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That could be largely due to the fact that there is a gigantic loophole in the policy. The vast majority of customers — 75 to 80 percent, Smith says — won't pay at all, ever, due to mileage status, fare type or itinerary (most international travel is excluded).

However, as any frequent traveler knows, it's not the 80 percent you have to worry about — it's the 20 percent, or even 10 percent, of people on a plane who have no idea what they are doing who have the potential to really gum up the works.

American says it is helping to smooth the process. For example, its self-service check-in kiosks have been reprogrammed to accept payment for any checked bags; and the airline has eliminated the $2 fee to check bags at the curb.

Meanwhile, gate and cabin staff are ramping up announcements in the gate area and on the plane, reminding people that it's strictly wheel-end first in the overhead compartment to fit bags more efficiently and to put as much of their baggage as possible under the seat in front of them.

Tough times ahead for airlines
Luggage cops aside, airlines adding the fee (US Airways and United fire up the credit card machines on Aug. 9 and 18, respectively) could end up with the side benefit of needing fewer bodies to get planes on and off the ground. For example, if more passengers carry on their bags, couldn't the airline do away with baggage handlers and ground crew?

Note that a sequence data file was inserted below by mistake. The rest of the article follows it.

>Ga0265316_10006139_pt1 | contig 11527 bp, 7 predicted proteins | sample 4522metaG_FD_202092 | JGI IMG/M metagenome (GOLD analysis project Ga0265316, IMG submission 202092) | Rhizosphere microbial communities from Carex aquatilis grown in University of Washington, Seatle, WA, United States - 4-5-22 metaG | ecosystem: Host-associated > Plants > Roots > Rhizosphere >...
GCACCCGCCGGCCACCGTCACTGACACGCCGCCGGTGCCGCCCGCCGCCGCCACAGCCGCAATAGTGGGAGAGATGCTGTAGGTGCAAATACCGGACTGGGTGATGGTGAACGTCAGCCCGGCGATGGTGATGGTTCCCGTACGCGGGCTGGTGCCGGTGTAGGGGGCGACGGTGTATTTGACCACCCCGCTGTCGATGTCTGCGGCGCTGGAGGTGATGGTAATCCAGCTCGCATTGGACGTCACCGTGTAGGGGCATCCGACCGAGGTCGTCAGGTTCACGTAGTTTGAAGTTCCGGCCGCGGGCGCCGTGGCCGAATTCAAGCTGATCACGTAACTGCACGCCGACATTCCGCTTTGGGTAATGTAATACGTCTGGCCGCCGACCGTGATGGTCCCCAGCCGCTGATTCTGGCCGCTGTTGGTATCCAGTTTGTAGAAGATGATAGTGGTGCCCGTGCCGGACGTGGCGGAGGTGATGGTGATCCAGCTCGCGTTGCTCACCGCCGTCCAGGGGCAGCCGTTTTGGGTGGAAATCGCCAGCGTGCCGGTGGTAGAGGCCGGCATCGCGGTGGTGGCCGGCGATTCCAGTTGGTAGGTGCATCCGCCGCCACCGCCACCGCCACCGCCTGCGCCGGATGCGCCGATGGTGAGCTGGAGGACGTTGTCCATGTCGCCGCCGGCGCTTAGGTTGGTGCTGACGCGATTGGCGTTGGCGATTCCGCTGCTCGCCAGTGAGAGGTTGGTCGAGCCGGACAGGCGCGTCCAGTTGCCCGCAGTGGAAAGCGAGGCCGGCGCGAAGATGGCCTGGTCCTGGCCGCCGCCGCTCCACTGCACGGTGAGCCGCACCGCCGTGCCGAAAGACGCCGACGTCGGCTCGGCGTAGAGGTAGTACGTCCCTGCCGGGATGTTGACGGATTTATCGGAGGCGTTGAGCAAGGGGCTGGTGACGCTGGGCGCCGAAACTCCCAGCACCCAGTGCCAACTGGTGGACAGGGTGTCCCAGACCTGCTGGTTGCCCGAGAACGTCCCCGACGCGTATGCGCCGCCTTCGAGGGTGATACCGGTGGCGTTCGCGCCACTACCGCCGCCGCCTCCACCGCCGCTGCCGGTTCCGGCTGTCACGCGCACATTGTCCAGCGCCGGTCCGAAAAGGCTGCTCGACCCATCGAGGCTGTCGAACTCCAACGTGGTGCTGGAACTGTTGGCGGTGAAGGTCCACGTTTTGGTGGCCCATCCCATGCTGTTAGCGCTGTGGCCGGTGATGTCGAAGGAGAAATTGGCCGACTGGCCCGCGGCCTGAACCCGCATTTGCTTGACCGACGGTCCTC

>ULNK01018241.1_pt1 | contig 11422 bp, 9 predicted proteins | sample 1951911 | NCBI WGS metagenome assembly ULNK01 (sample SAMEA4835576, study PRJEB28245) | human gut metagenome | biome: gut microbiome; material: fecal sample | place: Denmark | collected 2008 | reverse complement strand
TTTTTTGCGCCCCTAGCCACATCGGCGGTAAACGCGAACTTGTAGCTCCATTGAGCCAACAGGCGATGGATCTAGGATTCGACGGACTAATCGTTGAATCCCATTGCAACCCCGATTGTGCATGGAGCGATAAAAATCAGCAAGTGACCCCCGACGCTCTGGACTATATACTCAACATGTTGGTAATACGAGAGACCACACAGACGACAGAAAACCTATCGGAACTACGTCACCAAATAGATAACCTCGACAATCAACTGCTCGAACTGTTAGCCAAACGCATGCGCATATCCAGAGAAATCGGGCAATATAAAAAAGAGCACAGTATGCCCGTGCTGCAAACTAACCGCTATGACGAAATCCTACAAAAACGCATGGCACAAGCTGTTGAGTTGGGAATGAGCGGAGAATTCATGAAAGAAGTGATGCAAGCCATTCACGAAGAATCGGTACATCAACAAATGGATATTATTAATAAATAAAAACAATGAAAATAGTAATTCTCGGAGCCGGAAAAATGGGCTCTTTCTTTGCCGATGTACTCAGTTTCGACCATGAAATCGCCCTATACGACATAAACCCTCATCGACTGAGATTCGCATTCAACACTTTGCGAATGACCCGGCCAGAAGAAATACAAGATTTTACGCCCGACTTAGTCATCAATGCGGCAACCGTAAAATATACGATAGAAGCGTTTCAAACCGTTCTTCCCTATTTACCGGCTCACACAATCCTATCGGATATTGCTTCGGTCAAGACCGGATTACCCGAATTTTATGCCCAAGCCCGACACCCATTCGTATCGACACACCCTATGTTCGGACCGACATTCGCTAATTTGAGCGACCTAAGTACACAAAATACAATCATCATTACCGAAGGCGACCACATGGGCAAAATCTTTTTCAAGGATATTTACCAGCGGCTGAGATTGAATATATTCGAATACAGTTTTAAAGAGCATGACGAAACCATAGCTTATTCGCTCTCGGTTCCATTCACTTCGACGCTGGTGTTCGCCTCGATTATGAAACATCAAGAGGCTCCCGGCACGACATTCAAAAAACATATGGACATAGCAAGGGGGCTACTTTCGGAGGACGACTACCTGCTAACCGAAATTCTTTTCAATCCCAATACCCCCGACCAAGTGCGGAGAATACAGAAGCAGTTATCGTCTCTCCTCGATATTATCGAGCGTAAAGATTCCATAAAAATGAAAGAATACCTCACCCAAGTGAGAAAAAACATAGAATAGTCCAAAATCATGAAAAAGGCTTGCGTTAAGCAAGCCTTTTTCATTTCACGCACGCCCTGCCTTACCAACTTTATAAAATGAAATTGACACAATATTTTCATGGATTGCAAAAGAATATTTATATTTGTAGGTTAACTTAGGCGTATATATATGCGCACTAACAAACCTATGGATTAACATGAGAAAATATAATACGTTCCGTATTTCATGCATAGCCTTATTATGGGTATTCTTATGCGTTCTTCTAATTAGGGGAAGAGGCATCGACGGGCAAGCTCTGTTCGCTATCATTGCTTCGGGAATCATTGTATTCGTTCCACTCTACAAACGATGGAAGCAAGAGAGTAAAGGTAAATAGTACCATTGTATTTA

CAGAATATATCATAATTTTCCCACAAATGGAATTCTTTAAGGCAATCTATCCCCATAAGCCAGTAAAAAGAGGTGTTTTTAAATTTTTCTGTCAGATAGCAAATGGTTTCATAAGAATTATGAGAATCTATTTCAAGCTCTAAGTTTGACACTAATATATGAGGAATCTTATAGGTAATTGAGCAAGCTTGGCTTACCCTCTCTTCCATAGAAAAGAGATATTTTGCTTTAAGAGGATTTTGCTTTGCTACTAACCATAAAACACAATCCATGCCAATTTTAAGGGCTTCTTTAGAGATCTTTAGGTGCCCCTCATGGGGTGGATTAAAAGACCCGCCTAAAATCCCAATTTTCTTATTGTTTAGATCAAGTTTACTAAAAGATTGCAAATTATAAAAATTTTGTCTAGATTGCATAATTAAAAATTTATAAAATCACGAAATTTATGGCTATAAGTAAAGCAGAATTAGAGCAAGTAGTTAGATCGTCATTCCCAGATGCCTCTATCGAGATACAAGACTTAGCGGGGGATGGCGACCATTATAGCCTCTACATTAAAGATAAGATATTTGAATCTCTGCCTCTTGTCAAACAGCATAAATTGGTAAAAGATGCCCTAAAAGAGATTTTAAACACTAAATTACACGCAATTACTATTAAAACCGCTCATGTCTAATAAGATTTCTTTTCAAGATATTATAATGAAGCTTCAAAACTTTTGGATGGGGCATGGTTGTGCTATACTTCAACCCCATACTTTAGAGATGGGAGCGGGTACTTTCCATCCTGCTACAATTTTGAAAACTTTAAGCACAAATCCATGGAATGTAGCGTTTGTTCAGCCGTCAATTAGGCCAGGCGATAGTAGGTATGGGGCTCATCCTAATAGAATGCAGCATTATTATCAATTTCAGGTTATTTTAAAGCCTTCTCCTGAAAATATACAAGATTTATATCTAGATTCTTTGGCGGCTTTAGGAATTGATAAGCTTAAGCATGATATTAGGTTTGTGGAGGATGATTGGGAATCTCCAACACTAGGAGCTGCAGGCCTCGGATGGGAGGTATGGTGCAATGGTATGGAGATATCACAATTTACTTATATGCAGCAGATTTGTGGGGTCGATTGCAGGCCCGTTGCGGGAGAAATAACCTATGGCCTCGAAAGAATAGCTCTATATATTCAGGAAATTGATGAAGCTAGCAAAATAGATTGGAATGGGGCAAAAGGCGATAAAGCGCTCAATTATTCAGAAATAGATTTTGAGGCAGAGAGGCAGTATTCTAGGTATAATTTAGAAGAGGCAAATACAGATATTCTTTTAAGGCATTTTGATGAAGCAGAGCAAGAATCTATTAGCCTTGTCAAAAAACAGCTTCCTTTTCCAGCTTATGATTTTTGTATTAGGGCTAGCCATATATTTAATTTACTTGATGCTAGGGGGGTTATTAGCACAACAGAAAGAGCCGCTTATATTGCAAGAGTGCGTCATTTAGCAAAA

"We don't expect a reduction," said American's Smith. However, he admits there could be tough times ahead, for reasons related to the announced capacity cuts and grounding of planes, not to mention the still-rising cost of fuel.

Pointing to American's estimate that up to 80 percent of its passengers will not pay the fee, Smith says he does not expect any decrease in American's liability for lost or damaged luggage, adding that the airline's baggage record should improve due to "better bag handling and practices."

The future of the fee
Believe it or not, the whole first-checked-bag business could have easily been a non-starter. After announcing the policy on May 21, American was left to twiddle its thumbs until United and US Airways followed suit.

Video: Pack that perfect carry-on   But American CEO Gerard Arpey isn't concerned what people think. In fact, in a speech quoted in a June 19 article on TheStreet.com, Arpey's stance appeared to be that it was high time the public started thinking clearly about what it really costs to run an airline.

Arpey called fares "out of whack" with the actual cost of a flight, and said it would cost $250 to ship a typical bag from New York to Dallas overnight. If he is right, it is something to think about when you ponder that that there are times when you can fly yourself to Dallas for less than that, let alone your bag.

But an alternative view is that it might make more sense for airlines to charge for carry-on luggage rather than for checked luggage. Most readers in the latest Airfarewatchdog.com poll think it would. Vote now.

© 2013 Imaginova Corp.